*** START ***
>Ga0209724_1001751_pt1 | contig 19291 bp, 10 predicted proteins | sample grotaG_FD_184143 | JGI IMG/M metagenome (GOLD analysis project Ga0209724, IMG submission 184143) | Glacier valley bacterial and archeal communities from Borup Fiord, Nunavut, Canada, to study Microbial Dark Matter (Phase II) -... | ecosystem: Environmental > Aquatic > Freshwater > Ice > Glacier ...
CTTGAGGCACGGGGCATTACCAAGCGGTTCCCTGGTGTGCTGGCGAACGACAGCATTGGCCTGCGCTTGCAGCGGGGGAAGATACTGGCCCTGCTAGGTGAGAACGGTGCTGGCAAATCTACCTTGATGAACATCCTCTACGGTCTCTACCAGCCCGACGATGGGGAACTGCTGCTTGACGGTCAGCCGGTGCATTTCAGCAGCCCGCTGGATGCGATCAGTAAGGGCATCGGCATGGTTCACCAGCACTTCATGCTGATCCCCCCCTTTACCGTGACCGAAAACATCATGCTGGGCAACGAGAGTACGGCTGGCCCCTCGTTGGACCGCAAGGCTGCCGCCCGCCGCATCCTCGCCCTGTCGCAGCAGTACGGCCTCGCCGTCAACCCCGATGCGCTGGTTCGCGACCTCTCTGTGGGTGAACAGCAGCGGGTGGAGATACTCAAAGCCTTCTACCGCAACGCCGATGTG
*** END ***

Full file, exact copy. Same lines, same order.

>Ga0209724_1001751_pt1 | contig 19291 bp, 10 predicted proteins | sample grotaG_FD_184143 | JGI IMG/M metagenome (GOLD analysis project Ga0209724, IMG submission 184143) | Glacier valley bacterial and archeal communities from Borup Fiord, Nunavut, Canada, to study Microbial Dark Matter (Phase II) -... | ecosystem: Environmental > Aquatic > Freshwater > Ice > Glacier ...
CTTGAGGCACGGGGCATTACCAAGCGGTTCCCTGGTGTGCTGGCGAACGACAGCATTGGCCTGCGCTTGCAGCGGGGGAAGATACTGGCCCTGCTAGGTGAGAACGGTGCTGGCAAATCTACCTTGATGAACATCCTCTACGGTCTCTACCAGCCCGACGATGGGGAACTGCTGCTTGACGGTCAGCCGGTGCATTTCAGCAGCCCGCTGGATGCGATCAGTAAGGGCATCGGCATGGTTCACCAGCACTTCATGCTGATCCCCCCCTTTACCGTGACCGAAAACATCATGCTGGGCAACGAGAGTACGGCTGGCCCCTCGTTGGACCGCAAGGCTGCCGCCCGCCGCATCCTCGCCCTGTCGCAGCAGTACGGCCTCGCCGTCAACCCCGATGCGCTGGTTCGCGACCTCTCTGTGGGTGAACAGCAGCGGGTGGAGATACTCAAAGCCTTCTACCGCAACGCCGATGTG